Marines Operate Robotic “Pack Mule” (Corps Connections) (Features)

Watch “With The Gear” as Lance Cpl. Clayton Filipowicz gives us a firsthand look at the LS3.

Infantrymen operated a four-legged robot designed to help carry fighting loads on the battlefield during testing Nov. 6 at Fort Devens, Mass.

Marines with 1st Battalion, 5th Marine Regiment test the capabilities of the Legged Squad Support System (LS3), aboard Fort Devens, Ma., Nov. 5, 2013.

Marines with 1st Battalion, 5th Marine Regiment, test the capabilities of the Legged Squad Support System (LS3), aboard Fort Devens, Mass., Nov. 5, 2013. (U.S. Marine Corps photo by Sgt. Michael Walters/Released)

After a quick class to learn about the Legged Squad Support System’s controls and wearable sensors, the Marines went walking with the robot, which can either follow the operator or proceed in a programmed line of travel.

“At first I thought it was going to be really complicated to operate, but it turned out to be really simple,” said Pfc. Marcus Beedle, a rifleman serving with 1st Battalion, 5th Marine Regiment.

Created by Boston Dynamics, the robot is designed to reduce the load Marines haul on their backs without interfering with the team’s mission.

“It’s basically a robotic pack mule,” said Kevin Blankespoor, chief engineer of the LS3 project. “The goal of this machine is go to where the warfighter goes while carrying their load.”

The 1,300-pound robot is equipped with three joints on each leg to provide optimal mobility, and inside the body is a single-cylinder, four-stroke gasoline engine.

Pfc. Marcus Beedle, 1st Battalion, 5th Marine Regiment, operates the Legged Squad Support System (LS3), at Fort Devens, Mass., Nov. 5, 2013.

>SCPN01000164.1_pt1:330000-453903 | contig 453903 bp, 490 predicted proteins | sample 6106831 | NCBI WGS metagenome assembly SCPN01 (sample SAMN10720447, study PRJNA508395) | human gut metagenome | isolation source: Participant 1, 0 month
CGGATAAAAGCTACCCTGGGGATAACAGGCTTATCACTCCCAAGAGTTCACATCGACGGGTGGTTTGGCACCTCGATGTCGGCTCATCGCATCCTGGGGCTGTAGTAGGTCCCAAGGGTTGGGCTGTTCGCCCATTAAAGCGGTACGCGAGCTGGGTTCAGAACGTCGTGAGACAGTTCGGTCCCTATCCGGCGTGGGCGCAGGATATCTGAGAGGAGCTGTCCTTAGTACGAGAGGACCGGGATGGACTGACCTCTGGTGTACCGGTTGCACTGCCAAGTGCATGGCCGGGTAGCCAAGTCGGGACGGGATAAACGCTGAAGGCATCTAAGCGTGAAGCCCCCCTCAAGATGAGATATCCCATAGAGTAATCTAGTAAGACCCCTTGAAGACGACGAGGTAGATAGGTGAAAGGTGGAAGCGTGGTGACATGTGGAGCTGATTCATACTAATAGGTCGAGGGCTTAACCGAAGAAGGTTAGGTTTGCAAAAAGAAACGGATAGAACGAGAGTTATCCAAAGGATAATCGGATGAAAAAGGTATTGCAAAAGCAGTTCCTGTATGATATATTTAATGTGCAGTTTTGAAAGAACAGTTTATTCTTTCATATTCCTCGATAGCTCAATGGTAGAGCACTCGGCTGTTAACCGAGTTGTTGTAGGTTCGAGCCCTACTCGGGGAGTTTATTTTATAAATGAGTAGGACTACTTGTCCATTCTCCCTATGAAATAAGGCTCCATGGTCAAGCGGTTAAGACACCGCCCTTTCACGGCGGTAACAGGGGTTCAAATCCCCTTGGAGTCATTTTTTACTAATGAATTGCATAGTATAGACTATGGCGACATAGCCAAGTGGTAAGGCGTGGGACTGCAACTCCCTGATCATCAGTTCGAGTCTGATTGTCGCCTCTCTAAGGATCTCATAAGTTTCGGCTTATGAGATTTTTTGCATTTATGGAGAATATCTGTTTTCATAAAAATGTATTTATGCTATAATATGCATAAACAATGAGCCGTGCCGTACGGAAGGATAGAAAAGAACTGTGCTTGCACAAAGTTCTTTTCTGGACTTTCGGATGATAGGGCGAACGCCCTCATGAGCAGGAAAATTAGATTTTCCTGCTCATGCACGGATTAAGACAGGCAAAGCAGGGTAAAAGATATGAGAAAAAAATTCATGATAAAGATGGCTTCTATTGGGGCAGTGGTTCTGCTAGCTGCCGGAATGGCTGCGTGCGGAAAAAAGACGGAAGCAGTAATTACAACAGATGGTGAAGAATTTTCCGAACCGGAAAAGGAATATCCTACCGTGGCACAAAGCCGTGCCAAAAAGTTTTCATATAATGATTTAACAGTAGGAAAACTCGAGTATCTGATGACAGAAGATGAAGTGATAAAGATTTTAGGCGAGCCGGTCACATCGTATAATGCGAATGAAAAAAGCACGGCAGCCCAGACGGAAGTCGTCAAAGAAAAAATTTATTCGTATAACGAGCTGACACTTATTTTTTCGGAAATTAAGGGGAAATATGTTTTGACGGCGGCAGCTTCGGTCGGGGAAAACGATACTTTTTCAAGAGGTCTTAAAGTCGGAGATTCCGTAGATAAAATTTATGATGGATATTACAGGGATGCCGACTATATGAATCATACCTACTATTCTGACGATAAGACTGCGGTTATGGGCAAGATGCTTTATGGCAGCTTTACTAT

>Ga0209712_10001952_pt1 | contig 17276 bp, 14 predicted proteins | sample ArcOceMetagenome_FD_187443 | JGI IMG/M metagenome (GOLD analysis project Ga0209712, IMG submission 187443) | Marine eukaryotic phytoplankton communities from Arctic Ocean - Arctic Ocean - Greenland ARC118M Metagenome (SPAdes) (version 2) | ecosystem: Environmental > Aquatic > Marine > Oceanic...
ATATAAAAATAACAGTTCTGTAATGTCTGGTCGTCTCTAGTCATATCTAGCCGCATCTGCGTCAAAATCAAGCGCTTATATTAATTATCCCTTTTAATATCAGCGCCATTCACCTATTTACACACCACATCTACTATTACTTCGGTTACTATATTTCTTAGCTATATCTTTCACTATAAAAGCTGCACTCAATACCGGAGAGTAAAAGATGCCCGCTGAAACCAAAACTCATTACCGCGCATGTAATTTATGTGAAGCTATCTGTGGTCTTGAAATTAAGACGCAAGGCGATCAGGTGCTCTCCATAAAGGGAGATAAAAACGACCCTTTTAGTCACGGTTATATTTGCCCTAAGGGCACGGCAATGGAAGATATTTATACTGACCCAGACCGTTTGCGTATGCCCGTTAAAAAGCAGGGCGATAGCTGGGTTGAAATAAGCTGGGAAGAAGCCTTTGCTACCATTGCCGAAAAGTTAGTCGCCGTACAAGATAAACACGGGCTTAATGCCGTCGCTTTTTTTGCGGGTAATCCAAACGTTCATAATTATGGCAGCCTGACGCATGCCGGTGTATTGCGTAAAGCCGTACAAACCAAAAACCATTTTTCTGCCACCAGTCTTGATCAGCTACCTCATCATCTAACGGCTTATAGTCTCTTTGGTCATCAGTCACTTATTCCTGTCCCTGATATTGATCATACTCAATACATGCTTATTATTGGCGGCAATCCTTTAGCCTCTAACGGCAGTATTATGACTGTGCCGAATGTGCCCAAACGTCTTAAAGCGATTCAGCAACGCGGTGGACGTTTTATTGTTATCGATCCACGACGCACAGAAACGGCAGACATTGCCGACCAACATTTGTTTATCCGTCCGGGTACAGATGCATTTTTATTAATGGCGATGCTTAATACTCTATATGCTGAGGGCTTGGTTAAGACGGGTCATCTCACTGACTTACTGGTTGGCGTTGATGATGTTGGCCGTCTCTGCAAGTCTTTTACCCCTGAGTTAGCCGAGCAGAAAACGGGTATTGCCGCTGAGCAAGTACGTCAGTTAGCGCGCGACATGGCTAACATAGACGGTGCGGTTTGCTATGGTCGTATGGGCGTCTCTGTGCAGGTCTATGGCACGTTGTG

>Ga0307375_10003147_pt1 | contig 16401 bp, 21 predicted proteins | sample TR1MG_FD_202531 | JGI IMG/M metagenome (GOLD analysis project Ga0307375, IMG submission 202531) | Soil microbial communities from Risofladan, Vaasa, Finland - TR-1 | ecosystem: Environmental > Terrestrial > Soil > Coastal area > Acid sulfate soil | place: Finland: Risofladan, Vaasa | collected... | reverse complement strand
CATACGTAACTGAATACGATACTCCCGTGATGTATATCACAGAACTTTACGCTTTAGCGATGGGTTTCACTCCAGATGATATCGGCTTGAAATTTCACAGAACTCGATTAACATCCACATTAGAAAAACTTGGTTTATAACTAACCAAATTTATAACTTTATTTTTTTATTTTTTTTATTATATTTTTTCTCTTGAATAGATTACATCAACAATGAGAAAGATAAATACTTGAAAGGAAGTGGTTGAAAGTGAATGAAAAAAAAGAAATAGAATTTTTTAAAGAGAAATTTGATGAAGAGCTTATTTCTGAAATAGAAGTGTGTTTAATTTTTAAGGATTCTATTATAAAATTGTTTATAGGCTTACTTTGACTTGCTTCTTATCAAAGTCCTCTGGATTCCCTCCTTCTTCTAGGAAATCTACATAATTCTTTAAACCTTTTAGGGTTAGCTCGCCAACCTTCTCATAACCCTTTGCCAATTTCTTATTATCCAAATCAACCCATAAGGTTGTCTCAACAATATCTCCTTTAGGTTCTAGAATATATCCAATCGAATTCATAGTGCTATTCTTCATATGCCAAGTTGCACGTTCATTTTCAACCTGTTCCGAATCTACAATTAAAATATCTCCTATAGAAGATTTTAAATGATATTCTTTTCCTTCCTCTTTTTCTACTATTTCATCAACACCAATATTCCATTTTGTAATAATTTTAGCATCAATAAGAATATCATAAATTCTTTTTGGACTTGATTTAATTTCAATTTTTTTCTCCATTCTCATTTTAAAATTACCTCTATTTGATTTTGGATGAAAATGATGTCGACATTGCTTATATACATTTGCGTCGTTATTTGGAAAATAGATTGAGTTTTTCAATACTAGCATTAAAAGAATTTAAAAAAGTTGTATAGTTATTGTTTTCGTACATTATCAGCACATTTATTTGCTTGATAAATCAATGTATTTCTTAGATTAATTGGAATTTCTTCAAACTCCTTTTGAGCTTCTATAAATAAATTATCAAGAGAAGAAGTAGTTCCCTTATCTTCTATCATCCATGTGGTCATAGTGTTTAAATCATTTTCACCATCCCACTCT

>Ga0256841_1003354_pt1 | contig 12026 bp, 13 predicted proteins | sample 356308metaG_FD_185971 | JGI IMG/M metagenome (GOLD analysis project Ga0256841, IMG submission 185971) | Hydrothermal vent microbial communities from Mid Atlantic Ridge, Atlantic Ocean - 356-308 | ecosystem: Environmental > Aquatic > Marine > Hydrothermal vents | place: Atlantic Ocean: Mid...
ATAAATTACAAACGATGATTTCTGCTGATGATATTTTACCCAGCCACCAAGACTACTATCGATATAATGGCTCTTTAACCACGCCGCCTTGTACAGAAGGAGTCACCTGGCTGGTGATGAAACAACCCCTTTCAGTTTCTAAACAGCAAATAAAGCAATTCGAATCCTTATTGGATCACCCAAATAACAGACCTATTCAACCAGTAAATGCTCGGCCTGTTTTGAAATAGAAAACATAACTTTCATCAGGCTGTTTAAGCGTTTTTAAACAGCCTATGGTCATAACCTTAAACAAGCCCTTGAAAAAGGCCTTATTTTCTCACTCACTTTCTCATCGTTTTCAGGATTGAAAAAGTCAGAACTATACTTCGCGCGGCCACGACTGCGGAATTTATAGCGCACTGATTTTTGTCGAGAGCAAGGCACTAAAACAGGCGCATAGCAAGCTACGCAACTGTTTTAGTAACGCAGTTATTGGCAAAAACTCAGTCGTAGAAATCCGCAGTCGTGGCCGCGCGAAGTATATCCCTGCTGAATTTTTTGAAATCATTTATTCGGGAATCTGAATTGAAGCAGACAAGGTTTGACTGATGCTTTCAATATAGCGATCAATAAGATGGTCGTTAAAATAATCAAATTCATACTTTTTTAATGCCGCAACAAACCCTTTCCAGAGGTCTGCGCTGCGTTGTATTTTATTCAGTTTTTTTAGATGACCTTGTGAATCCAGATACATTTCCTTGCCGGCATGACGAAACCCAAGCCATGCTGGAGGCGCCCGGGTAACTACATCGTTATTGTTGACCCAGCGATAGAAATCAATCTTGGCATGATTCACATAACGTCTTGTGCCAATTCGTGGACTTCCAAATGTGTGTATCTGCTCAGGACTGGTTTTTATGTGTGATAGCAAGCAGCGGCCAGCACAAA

Pfc. Marcus Beedle, an infantryman with 1st Battalion, 5th Marine Regiment, operates the Legged Squad Support System (LS3), at Fort Devens, Mass., Nov. 5, 2013. (U.S. Marine Corps photo by Sgt. Michael Walters/Released)

Carnegie Mellon’s National Robotics Engineering Center and NASA’s Jet Propulsion Laboratory created the control and computation sensors, which track two black strips on the back of the operator and recognize terrain like rocks, trees and bushes. The robot can decide whether to continue through an obstacle or walk around it.

The Marines gave feedback to the robot’s development team, whose members said the robot has undergone drastic improvements since its beginning, and engineers are already working on improvements to mobility, stealth, and protection.

Brig. Gen. Kevin J. Killea, Marine Corps Warfighting Lab commanding general, said that the Marines testing the robot saw its value.

“If you ask them if they want 400 pounds off their backs, I think they’d be in agreement with that, whether that’s ammunition or supplies,” said Killea. “We feel like it’s going to get there. The technology has come a long way.”

Marines with 1st Battalion, 5th Marine Regiment, test the capabilities of the Legged Squad Support System, or LS3, at Fort Devens, Mass., Nov. 5, 2013. The LS3 is developed by Boston Dynamics with funding from the Defense Advanced Research Projects Agency and can hold upwards of 400 pounds. (U.S. Marine Corps photo by Sgt. Michael Walters/Released)

Marines with 1st Battalion, 5th Marine Regiment, test the capabilities of the Legged Squad Support System, or LS3, at Fort Devens, Mass., Nov. 5, 2013. The LS3 is developed by Boston Dynamics with funding from the Defense Advanced Research Projects Agency and can hold upwards of 400 pounds. (U.S. Marine Corps photo by Sgt. Michael Walters/Released)

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Marines Operate Robotic “Pack Mule” (Corps Connections) (Features)